Indigenous Law Blog
Our blog provides updates on legal issues that relate to Indigenous peoples as well as Indigenous and treaty rights. Our regular posts will discuss news on self-government, treaty implementation, land claims, land use and resource development, revenue sharing, harvesting rights, residential schools claims, taxation, trusts, business and economic development, financing, construction and leasing, land transaction, employment, and more.
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Daniels: What Does It Mean?

by Lanise Hayes on June 30, 2016

Daniels: What Does It Mean?

When the Supreme Court of Canada issued its decision in Daniels v. Canada (Indian Affairs and Northern Development), it changed the landscape of Indigenous rights. This decision impacts provincial and federal governments, industry and non-status Indian and Metis communities. More importantly, governments will have to rethink their policies and way of doing business, or not doing business, with non-status Indians and Metis peoples.

Read more on Daniels: What Does It Mean?

This content is not intended to provide legal advice or opinion as neither can be given without reference to specific events and situations. © 2016 Nelligan O’Brien Payne LLP.

The UN Declaration on the Rights of Indigenous Peoples: A New Era for Canada?

by Alex Keenan on June 16, 2016

The UN Declaration on the Rights of Indigenous Peoples: A New Era for Canada?

It has taken a long time for international law to recognize the rights of Indigenous peoples, and even longer for Canada to get on board. But with the Canadian government recently promising to implement the United Nations Declaration on the Rights of Indigenous Peoples, and Cree Member of Parliament Romeo Saganash introducing an historic bill in the House of Commons, we have arrived at a potentially pivotal moment for Indigenous rights.

Read more on The UN Declaration on the Rights of Indigenous Peoples: A New Era for Canada?

This content is not intended to provide legal advice or opinion as neither can be given without reference to specific events and situations. © 2016 Nelligan O’Brien Payne LLP.

Indigenous Language Education: Is it an Aboriginal Right?

by Alex Keenan on May 10, 2016

Indigenous Language Education: Is it an Aboriginal Right?

Canada’s Indigenous languages are in danger of disappearing. The Truth and Reconciliation Commission has urged the government to make Indigenous language education a priority so that these traditions can be carried on into future generations.

The problem is rooted in Canada’s history of residential schools, where the government intentionally tried to stamp out Indigenous cultures and languages through  a policy of assimilation. As a result, many former students have lost, to one degree or another, the ability to speak and understand their own languages. Communities are now trying to make sure that their languages are taught to the younger generations before the knowledge is lost forever.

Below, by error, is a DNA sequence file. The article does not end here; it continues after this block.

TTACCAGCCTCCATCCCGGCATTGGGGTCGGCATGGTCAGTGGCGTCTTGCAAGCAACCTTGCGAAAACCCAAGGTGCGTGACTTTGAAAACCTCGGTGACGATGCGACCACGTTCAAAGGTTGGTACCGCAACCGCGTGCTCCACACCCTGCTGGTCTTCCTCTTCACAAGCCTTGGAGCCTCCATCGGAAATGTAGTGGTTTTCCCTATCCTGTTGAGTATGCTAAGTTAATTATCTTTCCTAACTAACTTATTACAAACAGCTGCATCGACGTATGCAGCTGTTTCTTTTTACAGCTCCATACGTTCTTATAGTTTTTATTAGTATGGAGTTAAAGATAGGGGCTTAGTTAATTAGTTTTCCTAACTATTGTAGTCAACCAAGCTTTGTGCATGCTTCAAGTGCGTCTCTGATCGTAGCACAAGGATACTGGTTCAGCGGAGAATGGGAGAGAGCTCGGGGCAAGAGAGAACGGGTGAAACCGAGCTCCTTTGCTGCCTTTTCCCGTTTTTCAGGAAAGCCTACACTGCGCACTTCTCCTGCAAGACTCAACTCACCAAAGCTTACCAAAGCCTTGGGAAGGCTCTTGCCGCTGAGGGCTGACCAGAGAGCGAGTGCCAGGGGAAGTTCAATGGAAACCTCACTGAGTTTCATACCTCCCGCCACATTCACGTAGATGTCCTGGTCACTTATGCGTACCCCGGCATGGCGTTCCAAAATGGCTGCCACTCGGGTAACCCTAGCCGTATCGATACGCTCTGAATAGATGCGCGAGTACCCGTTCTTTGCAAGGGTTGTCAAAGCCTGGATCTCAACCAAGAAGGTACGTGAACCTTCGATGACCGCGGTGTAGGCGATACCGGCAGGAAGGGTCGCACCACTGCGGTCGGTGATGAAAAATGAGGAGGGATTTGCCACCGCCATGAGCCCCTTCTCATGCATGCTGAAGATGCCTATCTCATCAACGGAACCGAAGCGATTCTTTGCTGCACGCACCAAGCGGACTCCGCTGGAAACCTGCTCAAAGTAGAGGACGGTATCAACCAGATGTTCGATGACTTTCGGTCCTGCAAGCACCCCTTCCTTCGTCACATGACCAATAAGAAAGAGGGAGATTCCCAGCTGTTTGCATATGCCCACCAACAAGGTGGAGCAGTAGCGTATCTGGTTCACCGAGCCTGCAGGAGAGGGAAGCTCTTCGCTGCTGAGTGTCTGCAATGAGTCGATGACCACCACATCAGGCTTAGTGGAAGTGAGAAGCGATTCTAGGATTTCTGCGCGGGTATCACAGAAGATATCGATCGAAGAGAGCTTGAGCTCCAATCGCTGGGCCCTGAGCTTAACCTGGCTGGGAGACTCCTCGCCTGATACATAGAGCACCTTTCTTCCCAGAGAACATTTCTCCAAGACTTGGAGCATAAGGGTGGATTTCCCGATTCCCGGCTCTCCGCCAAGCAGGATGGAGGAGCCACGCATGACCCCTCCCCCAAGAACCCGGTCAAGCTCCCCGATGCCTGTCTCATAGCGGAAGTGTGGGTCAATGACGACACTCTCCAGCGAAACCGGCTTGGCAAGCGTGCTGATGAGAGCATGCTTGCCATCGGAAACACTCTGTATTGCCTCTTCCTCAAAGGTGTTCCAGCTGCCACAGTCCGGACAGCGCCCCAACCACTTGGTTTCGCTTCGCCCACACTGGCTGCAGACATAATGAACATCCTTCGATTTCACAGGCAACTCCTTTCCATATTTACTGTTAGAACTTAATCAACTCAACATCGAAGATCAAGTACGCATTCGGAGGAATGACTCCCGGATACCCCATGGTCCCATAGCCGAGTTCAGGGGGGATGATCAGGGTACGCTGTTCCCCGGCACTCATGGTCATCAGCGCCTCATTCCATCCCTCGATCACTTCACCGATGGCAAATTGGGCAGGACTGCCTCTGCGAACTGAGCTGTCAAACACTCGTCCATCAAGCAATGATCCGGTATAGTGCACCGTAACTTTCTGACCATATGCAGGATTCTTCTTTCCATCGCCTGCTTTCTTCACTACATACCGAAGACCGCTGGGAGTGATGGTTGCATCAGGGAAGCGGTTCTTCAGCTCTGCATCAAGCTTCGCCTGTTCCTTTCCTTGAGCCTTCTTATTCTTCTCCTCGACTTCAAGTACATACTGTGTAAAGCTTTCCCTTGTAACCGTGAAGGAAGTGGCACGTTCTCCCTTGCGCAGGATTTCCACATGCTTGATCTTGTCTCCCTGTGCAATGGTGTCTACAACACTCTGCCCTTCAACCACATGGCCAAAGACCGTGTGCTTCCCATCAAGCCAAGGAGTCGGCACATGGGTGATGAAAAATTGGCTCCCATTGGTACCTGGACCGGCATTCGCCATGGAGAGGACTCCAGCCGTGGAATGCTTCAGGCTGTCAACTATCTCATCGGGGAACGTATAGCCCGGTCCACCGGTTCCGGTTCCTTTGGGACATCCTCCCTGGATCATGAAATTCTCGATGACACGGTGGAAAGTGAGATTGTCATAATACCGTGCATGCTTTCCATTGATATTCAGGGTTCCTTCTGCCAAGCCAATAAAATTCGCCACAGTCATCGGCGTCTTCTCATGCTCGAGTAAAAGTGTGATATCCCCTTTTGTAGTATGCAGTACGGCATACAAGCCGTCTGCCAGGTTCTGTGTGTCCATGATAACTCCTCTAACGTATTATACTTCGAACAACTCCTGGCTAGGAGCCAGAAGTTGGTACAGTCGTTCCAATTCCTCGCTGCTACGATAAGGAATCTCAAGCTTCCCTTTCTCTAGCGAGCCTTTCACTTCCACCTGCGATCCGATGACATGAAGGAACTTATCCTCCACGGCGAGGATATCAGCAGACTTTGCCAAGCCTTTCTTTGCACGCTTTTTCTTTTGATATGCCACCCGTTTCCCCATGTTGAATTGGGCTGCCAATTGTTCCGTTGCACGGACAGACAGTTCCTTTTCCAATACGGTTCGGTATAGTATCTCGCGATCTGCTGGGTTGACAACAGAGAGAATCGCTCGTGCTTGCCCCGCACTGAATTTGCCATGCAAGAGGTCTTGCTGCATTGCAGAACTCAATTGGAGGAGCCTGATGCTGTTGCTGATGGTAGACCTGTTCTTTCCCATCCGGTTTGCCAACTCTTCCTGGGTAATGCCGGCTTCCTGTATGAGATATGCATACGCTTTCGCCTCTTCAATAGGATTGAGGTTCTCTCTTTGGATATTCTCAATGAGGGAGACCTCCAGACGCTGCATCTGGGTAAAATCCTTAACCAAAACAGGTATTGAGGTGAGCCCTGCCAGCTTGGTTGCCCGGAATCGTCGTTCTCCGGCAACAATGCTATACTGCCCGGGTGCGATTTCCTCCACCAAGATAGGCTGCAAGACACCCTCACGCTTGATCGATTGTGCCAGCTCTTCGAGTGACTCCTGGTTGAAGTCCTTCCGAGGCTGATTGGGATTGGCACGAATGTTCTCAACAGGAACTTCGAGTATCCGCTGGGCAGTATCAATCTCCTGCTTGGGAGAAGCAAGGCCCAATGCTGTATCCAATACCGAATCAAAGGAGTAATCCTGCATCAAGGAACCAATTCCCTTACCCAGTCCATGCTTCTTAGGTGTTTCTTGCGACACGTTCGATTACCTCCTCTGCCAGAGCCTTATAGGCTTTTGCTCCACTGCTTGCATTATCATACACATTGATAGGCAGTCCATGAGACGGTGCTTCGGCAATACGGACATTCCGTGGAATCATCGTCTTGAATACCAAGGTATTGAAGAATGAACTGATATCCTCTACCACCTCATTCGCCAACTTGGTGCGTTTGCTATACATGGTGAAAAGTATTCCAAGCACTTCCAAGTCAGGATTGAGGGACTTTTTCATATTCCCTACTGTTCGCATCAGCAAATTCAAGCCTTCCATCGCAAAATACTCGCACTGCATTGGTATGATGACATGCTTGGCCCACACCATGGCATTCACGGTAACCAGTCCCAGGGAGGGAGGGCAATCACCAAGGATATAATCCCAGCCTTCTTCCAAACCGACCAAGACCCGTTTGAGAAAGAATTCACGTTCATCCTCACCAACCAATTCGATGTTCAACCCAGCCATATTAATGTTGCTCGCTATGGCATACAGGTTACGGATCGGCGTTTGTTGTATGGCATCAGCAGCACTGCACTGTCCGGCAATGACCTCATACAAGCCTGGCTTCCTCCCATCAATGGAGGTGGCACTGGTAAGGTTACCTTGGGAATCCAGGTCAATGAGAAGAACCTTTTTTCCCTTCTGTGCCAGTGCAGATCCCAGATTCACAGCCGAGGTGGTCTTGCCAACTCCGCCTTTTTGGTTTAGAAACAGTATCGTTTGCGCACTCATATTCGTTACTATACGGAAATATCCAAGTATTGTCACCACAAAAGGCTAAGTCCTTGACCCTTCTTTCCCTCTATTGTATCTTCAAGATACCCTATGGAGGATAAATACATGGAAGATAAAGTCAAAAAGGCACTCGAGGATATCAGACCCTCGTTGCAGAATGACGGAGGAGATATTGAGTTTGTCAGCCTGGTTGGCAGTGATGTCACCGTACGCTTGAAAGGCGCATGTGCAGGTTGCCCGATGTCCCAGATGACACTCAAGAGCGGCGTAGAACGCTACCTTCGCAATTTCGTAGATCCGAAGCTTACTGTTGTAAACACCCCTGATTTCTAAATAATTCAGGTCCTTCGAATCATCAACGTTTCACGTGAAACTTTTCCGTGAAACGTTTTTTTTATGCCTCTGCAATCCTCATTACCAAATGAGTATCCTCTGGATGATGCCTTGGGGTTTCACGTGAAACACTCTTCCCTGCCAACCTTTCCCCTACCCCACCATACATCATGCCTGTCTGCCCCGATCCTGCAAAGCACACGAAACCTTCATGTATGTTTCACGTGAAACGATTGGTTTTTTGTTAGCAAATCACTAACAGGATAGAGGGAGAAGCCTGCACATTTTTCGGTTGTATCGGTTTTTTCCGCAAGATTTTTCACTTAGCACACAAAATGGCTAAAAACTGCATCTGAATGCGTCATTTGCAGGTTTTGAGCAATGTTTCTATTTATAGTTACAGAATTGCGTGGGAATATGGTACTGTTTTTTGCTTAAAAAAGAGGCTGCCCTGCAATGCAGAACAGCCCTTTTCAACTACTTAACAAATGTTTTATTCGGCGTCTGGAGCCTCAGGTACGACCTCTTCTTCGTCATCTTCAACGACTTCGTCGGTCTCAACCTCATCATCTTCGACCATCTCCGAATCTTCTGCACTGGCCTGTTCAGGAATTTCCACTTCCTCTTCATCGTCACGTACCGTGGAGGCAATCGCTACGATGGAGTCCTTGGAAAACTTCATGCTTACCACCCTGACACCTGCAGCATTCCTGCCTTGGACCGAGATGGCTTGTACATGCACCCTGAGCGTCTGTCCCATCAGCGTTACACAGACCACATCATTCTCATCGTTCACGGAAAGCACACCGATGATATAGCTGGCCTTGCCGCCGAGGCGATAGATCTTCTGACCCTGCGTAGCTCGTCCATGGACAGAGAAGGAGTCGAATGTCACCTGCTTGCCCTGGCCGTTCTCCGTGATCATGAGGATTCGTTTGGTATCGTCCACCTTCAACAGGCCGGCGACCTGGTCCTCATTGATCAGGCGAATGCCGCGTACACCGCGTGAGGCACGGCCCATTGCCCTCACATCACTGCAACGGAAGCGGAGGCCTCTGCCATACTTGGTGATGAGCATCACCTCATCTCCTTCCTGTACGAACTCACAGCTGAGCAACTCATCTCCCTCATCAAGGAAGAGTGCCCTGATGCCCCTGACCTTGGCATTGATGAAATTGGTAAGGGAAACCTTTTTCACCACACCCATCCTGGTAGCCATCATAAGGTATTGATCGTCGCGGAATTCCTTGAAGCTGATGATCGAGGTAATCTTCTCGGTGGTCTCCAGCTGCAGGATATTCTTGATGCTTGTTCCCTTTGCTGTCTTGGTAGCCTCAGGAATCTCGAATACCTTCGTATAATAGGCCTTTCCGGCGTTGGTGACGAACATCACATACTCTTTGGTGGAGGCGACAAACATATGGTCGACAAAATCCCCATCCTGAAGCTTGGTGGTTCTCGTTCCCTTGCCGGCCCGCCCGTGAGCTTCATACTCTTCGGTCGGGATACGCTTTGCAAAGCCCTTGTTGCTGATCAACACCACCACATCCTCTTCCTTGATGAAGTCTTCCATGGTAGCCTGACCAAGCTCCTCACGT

Read more on Indigenous Language Education: Is it an Aboriginal Right?

This content is not intended to provide legal advice or opinion as neither can be given without reference to specific events and situations. © 2016 Nelligan O’Brien Payne LLP.

Supreme Court expands definition of "Indians"

by Blog Editor on April 29, 2016

Supreme Court expands definition of

Are Métis and non-status Indians considered to be “Indians” under s. 91(24) of the Constitution Act, 1867?

Henry Daniels asked the courts this question in 1999, and 17 years later, the Supreme Court of Canada gave him an answer: “Yes”.

On April 14, 2016, the Supreme Court of Canada released its decision in Daniels v. Canada (Indian Affairs and Northern Development). Though Henry Daniels was no longer alive to hear it, his son Gabriel Daniels was present at the Supreme Court to celebrate his father’s long-fought success.

Read more on Supreme Court expands definition of "Indians"

This content is not intended to provide legal advice or opinion as neither can be given without reference to specific events and situations. © 2016 Nelligan O’Brien Payne LLP.

Indigenous Resources Part 1: the Odawa Native Friendship Centre

by Blog Editor on February 23, 2016

Indigenous Resources Part 1: the Odawa Native Friendship Centre

Nelligan O’Brien Payne’s Indigenous law group serves First Nation and Inuit organizations on issues that are of major importance to Indigenous Communities.

Supporting the Indigenous community is a collective effort and involves a variety of resources.

Our group recognizes the value of the work done at the community level and would like to highlight community-based organizations that promote the enhancement of Indigenous rights and values. Below is one example of an important local resource that provides services to the Indigenous community.

Read more on Indigenous Resources Part 1: the Odawa Native Friendship Centre

This content is not intended to provide legal advice or opinion as neither can be given without reference to specific events and situations. © 2016 Nelligan O’Brien Payne LLP.